How natural does a product have to be to use the claim “all-natural”? Precedents are starting to prove that not containing GMO ingredients and preservatives is a pretty good start. As a result, PepsiCo brand Naked Juice has just agreed to discontinue its use of the term “all-natural” to describe its products on packaging and advertising and has settled the class action lawsuit against it to the tune of $9 million.
Beverage Daily reports that the idea behind the class action lawsuit, Natalie Pappas v. Naked Juice Co. of Glendora, is that a product cannot reasonably be called all-natural, 100% juice, or non-GMO when it contains ingredients like those in Naked Juice – specifically fructooligosaccharide and inulin sweeteners, Archer Daniels Midland’s Fibersol-2 corn fiber (a bulking agent), and genetically modified soy.
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While Naked Juice initially argued that current standards allow products with up to 9.0% GMO ingredients to still be labeled “non-GMO,” and continues to deny doing anything wrong, the brand has still voluntarily chosen to end the lawsuit through settlement and an agreement to remove such labels from its bottles and further advertising:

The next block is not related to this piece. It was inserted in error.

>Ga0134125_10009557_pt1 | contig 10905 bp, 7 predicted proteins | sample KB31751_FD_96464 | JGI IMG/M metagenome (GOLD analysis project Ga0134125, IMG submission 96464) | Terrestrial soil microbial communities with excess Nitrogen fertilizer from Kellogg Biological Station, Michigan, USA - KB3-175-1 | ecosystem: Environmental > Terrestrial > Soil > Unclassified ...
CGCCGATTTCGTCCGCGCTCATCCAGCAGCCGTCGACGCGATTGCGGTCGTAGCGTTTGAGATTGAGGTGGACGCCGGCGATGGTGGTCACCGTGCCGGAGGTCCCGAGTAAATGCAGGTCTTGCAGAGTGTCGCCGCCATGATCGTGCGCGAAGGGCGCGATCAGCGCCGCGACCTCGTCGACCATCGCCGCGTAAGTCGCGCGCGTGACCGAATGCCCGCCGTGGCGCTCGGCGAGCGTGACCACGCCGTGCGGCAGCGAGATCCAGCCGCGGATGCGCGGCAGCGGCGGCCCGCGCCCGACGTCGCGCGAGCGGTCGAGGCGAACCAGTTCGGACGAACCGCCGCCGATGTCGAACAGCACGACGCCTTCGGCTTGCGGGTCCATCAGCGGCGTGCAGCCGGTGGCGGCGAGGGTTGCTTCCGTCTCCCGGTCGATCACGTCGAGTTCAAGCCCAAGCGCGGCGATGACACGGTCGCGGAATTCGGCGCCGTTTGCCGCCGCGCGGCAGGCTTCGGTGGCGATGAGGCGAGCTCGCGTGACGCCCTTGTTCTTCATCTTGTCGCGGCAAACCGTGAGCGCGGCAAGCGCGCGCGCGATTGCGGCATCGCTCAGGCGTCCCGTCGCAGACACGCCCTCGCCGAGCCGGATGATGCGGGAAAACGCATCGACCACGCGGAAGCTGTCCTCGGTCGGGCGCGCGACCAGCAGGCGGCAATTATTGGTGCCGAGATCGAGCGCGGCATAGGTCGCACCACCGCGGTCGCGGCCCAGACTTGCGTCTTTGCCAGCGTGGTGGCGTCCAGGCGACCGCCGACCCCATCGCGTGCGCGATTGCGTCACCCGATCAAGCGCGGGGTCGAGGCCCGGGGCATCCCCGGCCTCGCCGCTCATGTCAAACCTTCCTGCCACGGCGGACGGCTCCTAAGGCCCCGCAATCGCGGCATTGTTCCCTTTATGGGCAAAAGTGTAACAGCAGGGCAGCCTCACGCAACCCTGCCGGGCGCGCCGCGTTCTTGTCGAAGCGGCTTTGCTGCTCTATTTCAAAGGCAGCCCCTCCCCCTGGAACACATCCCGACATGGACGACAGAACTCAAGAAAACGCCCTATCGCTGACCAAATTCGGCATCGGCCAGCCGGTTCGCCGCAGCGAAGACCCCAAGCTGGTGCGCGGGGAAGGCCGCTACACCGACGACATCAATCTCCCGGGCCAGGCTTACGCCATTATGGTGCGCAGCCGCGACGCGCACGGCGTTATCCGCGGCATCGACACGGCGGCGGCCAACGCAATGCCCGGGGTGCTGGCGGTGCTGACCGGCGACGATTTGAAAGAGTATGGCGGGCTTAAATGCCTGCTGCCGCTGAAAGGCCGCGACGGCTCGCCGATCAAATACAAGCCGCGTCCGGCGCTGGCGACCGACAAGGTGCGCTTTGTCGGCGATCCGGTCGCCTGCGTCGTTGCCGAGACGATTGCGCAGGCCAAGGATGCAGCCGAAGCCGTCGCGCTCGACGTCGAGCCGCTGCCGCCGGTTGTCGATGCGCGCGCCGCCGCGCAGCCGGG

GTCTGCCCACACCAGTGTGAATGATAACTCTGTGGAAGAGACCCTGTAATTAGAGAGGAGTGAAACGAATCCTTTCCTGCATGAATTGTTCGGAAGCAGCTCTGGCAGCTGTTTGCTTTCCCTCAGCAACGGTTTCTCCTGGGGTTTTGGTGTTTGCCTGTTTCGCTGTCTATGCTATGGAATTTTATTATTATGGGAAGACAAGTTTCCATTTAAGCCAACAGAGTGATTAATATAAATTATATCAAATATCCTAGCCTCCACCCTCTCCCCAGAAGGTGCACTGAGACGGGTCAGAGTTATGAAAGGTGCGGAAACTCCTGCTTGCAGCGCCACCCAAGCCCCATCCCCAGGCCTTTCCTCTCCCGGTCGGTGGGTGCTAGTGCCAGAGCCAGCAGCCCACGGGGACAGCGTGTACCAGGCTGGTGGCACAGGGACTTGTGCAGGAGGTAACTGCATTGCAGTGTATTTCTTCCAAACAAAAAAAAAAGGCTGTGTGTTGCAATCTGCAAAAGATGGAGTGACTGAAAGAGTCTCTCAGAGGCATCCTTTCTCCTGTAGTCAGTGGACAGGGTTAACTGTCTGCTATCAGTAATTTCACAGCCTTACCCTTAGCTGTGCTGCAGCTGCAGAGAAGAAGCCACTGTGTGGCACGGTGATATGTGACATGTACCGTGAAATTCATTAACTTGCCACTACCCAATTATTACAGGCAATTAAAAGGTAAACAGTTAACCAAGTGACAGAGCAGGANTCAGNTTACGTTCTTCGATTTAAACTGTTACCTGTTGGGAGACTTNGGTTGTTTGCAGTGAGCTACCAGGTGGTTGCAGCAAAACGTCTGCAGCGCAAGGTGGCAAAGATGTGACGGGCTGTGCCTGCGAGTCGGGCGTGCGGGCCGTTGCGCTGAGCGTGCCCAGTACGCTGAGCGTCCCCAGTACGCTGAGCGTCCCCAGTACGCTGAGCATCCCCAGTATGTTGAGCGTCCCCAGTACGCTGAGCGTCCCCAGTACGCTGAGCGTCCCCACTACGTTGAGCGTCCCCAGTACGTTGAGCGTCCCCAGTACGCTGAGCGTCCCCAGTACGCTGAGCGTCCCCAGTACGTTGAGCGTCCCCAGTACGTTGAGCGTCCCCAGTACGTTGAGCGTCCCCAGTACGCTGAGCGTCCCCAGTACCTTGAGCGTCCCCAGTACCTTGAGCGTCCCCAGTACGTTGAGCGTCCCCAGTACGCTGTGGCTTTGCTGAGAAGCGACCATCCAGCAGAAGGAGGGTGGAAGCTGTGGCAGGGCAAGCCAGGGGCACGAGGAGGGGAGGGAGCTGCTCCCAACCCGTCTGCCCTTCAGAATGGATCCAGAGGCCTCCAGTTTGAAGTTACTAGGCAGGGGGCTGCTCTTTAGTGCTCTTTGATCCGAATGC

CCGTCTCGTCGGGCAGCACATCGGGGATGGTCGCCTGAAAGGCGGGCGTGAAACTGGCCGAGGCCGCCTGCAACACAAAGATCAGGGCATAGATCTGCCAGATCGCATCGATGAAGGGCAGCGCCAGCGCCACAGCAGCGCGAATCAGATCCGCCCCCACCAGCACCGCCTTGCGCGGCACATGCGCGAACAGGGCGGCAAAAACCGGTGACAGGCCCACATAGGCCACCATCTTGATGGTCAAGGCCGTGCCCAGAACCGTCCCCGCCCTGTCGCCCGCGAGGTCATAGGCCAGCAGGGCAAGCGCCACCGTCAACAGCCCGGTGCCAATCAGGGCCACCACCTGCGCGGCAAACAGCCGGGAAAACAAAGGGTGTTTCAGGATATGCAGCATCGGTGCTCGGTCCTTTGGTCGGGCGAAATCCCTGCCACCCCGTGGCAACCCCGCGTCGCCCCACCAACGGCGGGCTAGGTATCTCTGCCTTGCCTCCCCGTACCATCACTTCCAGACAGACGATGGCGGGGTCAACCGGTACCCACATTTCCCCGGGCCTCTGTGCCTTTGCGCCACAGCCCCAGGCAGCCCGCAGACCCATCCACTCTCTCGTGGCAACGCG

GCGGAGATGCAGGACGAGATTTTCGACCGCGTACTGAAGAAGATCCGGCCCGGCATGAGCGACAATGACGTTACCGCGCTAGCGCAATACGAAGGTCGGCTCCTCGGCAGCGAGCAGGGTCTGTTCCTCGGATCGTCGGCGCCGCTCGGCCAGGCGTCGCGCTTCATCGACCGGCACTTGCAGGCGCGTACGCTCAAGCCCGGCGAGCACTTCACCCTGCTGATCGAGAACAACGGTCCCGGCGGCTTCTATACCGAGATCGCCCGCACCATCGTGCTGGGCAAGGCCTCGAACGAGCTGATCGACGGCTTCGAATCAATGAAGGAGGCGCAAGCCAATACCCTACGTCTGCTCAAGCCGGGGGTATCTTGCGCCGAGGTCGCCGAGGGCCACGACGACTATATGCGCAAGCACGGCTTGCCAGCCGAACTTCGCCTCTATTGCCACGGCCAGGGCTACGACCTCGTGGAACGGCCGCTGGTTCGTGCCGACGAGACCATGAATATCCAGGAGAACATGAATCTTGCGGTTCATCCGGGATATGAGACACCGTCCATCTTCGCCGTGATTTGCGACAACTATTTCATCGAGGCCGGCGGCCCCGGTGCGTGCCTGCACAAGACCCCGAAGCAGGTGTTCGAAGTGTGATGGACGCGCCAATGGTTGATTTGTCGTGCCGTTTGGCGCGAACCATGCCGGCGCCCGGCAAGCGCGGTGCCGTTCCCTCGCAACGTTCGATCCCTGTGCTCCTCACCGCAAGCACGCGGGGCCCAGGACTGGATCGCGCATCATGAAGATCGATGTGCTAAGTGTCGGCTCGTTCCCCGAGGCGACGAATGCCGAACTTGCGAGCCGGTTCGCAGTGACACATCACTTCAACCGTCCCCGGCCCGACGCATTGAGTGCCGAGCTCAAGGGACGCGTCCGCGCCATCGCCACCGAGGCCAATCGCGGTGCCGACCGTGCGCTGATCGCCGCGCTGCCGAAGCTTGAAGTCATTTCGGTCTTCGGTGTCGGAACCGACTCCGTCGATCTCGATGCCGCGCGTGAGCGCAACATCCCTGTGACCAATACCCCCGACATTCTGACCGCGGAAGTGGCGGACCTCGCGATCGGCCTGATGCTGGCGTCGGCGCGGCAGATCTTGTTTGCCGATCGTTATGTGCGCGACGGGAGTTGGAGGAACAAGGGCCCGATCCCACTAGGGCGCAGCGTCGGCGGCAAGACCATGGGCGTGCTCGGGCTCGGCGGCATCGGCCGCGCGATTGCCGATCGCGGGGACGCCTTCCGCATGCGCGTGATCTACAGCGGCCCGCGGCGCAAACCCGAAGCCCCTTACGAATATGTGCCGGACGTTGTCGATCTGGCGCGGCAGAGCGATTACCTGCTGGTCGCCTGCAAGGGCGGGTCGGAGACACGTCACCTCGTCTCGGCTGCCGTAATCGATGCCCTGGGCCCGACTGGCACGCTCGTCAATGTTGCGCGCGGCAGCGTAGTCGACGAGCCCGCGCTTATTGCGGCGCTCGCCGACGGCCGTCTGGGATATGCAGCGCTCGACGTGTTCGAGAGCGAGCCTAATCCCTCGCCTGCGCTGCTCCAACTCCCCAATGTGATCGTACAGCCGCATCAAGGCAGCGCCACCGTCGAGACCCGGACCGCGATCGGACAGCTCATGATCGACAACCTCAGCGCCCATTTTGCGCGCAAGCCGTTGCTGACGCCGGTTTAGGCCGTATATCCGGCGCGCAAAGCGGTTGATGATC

A Naked Emerging Brands spokesperson said today the brand was “pleased to have reached this agreement,” adding that it looked forward to “focusing on what we love doing best: making great-tasting, great-for-you Naked juices and smoothies from the finest and purest fruits and vegetables.
“We’re confident consumers understand this. However, until there is more detailed regulatory guidance around the word ‘natural,’ we’ve chosen not to use ‘all natural’ to describe our juices and smoothies,” the spokesperson told BeverageDaily.com.
Will more detailed regulatory guidance ever come? That much is unclear. As Beverage Daily also points out, the FDA itself is pretty wary of labeling any processed products as all-natural on principle:
“From a food science perspective, it is difficult to define a food product that is natural because the food has probably been processed and is no longer the product of the earth. The agency has not objected to the use of the term if the food does not contain added color, artificial flavors or synthetic substances.”
It seems that Naked Juice, with its man-made soy and corn fillers, has not managed to pass that test. It would be pretty hard to argue in favor of continuing to use the phrase “all natural” in that regard, and Pepsi has understood this and backed down.